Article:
If you struggle with your mobility, whether through age, illness or injury, it is very important for most people to maintain some level of independence in and around the home. Whilst help from a family member or healthcare professional is undoubtedly appreciated, there are some things that you prefer to do for yourself, to maintain your dignity and independence. This could be something as simple as washing, cooking or moving around the house, or more difficult every day tasks, like personal hygiene, getting dressed or carrying out some light cleaning duties.

Whether your mobility is due to an existing condition or more recent ailment, whilst it is often difficult accept, it is important to remember, that you may no longer be able to do safely, what you did before. Simple everyday tasks often become difficult, frustrating and stressful or even dangerous. Your confidence takes a knock and dignity and self-esteem can plummet.

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Here’s five ways to help you maintain your independence around your home

  1. Keeping warm: We know how important it is to keep warm, especially if we have circulation problems. Keep internal doors closed; consider fitting draught excluders to prevent valuable heat escaping. Heat packs, wheat-bags and slippers that can provide warmth and comfort. They are a very economical way to keep warm, popping them into the microwave for less than two minutes will provide long lasting heat and warmth.
  2. In the Kitchen: Keep frequently used kitchen utensils within easy reach, to avoid over-stretching or losing your balance, when reaching for them. Avoid moving/reaching for heavy objects wherever possible. It is not advisable bending down to lift them, or reaching up to them, try to store them at waist height e.g on a kitchen worktop. If you have difficulty opening cans and jars there are many products to choose from to make such a simple task easier.
  3. In the bedroom: Getting up in the night is a common cause of disrupted sleep. Keep an unbreakable or sealed drinks container by your medication on your bedside cabinet. Having a telephone close by for emergencies will also prevent unnecessary movement during the night. Did you know that motion sensor; activated night-lights are now readily available. If you do have to get up during the night, they light up the moment you get out of bed and stay on until no further movement is detected. Simply plug into your electrical socket, or a self adhesive battery operated light fixed to your furniture, means you are not stumbling around in the dark or having to go back to sleep with the light on once in bed.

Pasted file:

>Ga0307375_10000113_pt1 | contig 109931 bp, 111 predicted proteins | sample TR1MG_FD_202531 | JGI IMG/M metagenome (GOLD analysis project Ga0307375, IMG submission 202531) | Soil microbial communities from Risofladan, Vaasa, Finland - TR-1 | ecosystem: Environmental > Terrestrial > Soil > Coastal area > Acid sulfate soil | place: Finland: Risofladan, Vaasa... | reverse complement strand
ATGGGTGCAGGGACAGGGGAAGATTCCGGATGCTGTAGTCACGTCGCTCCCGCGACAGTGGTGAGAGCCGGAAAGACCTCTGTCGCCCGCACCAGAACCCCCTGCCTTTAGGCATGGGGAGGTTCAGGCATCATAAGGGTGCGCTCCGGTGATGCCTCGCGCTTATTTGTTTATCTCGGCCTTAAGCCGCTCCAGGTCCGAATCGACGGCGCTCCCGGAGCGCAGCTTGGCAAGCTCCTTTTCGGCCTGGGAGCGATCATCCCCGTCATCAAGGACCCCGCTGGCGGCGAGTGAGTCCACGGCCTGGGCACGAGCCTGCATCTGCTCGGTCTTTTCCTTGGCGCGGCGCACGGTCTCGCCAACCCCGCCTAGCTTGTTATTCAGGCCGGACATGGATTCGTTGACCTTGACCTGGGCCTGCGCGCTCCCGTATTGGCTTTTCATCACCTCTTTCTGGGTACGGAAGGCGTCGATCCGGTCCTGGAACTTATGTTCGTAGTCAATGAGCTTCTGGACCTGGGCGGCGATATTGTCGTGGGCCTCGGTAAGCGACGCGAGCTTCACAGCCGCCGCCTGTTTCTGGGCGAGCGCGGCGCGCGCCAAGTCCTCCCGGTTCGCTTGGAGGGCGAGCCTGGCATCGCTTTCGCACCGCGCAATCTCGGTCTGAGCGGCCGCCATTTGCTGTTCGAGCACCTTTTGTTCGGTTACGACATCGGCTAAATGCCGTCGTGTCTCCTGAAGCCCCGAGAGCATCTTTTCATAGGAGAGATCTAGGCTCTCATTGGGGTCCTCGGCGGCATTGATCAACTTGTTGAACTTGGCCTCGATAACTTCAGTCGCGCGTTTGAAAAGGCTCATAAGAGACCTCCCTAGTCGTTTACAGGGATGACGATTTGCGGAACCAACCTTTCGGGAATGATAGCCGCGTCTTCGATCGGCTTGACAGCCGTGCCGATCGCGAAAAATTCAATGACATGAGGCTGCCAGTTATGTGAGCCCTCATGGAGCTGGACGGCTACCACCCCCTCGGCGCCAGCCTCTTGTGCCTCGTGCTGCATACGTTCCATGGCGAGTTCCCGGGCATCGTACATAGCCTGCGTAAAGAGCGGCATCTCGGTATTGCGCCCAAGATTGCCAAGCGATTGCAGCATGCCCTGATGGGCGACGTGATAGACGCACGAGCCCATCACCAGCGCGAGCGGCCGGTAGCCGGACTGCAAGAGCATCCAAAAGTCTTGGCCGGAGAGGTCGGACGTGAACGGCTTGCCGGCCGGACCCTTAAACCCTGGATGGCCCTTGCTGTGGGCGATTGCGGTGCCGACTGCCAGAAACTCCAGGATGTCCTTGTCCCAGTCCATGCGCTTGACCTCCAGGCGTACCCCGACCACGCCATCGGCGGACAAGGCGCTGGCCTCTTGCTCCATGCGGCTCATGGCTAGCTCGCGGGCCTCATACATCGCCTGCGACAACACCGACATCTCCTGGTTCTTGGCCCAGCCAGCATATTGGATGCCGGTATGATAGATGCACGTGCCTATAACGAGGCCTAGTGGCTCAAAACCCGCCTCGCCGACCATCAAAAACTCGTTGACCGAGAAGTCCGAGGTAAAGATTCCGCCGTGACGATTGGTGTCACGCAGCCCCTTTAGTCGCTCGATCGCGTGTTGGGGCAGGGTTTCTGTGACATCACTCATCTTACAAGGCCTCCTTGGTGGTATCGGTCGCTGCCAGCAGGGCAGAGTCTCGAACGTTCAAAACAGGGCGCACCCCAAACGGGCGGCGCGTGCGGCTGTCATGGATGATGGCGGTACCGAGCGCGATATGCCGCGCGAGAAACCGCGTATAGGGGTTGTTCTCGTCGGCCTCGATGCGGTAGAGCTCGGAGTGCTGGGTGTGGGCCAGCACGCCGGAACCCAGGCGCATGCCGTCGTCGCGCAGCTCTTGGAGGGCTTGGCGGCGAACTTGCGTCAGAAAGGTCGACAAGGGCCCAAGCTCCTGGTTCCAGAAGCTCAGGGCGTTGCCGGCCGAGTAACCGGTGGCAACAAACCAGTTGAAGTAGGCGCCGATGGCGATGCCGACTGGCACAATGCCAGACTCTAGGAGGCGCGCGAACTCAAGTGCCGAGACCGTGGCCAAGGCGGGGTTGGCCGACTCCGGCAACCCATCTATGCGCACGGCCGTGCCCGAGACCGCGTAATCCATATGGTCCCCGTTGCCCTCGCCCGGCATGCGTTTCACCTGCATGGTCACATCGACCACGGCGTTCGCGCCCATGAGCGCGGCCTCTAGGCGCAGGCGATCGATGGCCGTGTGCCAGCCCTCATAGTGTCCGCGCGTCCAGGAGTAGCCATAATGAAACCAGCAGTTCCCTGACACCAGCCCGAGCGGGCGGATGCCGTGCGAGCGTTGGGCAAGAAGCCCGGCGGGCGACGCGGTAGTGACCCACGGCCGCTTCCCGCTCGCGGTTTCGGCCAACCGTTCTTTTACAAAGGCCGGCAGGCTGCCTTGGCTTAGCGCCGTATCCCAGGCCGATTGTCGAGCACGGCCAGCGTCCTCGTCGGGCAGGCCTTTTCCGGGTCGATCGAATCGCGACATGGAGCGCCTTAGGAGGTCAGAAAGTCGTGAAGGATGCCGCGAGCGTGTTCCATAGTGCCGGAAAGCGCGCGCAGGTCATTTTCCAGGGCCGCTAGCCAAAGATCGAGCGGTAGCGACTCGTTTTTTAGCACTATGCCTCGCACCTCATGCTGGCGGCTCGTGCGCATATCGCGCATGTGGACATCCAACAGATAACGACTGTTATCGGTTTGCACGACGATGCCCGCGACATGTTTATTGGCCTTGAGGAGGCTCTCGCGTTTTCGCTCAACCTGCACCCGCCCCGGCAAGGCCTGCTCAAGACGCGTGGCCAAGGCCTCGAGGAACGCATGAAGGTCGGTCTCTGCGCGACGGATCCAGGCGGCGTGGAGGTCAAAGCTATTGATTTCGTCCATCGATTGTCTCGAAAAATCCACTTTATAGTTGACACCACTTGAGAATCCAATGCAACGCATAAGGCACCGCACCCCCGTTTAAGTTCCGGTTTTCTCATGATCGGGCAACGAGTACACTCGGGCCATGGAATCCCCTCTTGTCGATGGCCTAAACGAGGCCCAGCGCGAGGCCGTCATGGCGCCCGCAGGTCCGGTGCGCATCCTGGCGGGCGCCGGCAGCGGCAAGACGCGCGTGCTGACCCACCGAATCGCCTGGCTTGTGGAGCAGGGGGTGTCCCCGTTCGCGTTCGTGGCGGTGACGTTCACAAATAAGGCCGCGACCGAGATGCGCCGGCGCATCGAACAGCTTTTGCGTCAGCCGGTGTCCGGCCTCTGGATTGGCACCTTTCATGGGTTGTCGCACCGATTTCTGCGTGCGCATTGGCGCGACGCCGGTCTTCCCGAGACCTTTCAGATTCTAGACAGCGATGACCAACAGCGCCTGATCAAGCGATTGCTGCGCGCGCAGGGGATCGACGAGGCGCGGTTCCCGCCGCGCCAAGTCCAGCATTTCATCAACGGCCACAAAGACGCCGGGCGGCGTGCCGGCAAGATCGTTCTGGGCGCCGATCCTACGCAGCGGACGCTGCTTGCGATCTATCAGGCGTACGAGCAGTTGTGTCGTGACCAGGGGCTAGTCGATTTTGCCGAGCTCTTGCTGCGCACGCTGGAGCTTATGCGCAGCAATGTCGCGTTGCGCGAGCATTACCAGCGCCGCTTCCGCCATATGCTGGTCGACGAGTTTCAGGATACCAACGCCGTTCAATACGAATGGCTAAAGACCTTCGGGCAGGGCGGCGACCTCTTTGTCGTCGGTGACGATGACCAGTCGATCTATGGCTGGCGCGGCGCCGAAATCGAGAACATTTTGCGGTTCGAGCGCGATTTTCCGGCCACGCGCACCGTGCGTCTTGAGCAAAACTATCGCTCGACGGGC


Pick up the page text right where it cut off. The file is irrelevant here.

4. Bathing: Bathing is a crucial part of maintaining your independence. You are more susceptible to a fall in the bathroom than anywhere else in the house. Properly fitted grab rails or handles, next to bath or in the shower will give you more confidence getting into and out your bath or shower. If you have difficulty raising your legs over the bath edge, consider fitting a non-slip bath step next to the bath. For safer transfer (standing to getting into the bath itself), you might want to consider a bathlift. Battery operated, requiring no installation or electrical work, a bathlift is the safest way to enjoy a full depth bath. Sitting on the edge of the bath, you can safely transfer yourself onto the bathing seat, which lowers you into and lifts you out of, the bath with minimum fuss and without assistance. Personal hygiene is important to everyone and can be difficult if you struggle with upper body movement. Trying long handled bathing brushes and sponges, enable you to wash with dignity and precision without bending, stretching or requiring help from a care professional or family member.
  5. Toileting: Falling off of the toilet or struggling to stand after use is a common cause of accidents in the bathroom and toilet. It’s no longer necessary to replace your toilet, simply replace the existing seat with a raised toilet seat. Fitting a raised toilet seat means you don’t have to bend down as far to sit and makes it easier to stand. Better quality raised toilet seats are fitted with a toilet lid and some even arms, usually white in colour they are designed to match or complement your sanitary ware.

If you have difficulty walking; reaching, lifting or bending down, struggle getting into and out of your chair or worried using your bath or shower, there are hundreds of daily living products and mobility aids available on the market today, that can you help to maintain your independence and make your homer safer.

At Rise Furniture and Mobility, we provide inspirational solutions to help independent living, so you can stay in your home longer. You can browse our online shop by clicking here

 

 

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